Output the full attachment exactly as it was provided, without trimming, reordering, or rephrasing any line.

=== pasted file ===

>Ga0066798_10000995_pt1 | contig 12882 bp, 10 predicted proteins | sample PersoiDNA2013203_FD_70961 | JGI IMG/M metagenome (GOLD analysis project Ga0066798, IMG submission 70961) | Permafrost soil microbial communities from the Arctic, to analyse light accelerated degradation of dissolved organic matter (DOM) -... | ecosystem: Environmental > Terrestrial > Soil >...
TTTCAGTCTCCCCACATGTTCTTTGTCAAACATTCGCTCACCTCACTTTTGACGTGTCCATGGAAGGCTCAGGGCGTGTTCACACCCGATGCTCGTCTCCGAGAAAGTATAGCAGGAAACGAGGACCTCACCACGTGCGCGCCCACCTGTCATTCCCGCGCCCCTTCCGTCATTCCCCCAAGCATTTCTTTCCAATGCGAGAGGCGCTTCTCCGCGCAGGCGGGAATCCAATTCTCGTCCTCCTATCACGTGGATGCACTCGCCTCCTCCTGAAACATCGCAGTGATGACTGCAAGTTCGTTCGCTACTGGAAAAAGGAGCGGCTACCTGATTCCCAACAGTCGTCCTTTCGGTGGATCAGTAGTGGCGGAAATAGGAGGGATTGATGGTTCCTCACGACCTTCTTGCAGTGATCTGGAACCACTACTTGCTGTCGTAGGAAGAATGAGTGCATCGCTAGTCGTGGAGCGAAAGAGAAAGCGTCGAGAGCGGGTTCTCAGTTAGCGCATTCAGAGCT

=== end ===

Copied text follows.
>Ga0066798_10000995_pt1 | contig 12882 bp, 10 predicted proteins | sample PersoiDNA2013203_FD_70961 | JGI IMG/M metagenome (GOLD analysis project Ga0066798, IMG submission 70961) | Permafrost soil microbial communities from the Arctic, to analyse light accelerated degradation of dissolved organic matter (DOM) -... | ecosystem: Environmental > Terrestrial > Soil >...
TTTCAGTCTCCCCACATGTTCTTTGTCAAACATTCGCTCACCTCACTTTTGACGTGTCCATGGAAGGCTCAGGGCGTGTTCACACCCGATGCTCGTCTCCGAGAAAGTATAGCAGGAAACGAGGACCTCACCACGTGCGCGCCCACCTGTCATTCCCGCGCCCCTTCCGTCATTCCCCCAAGCATTTCTTTCCAATGCGAGAGGCGCTTCTCCGCGCAGGCGGGAATCCAATTCTCGTCCTCCTATCACGTGGATGCACTCGCCTCCTCCTGAAACATCGCAGTGATGACTGCAAGTTCGTTCGCTACTGGAAAAAGGAGCGGCTACCTGATTCCCAACAGTCGTCCTTTCGGTGGATCAGTAGTGGCGGAAATAGGAGGGATTGATGGTTCCTCACGACCTTCTTGCAGTGATCTGGAACCACTACTTGCTGTCGTAGGAAGAATGAGTGCATCGCTAGTCGTGGAGCGAAAGAGAAAGCGTCGAGAGCGGGTTCTCAGTTAGCGCATTCAGAGCT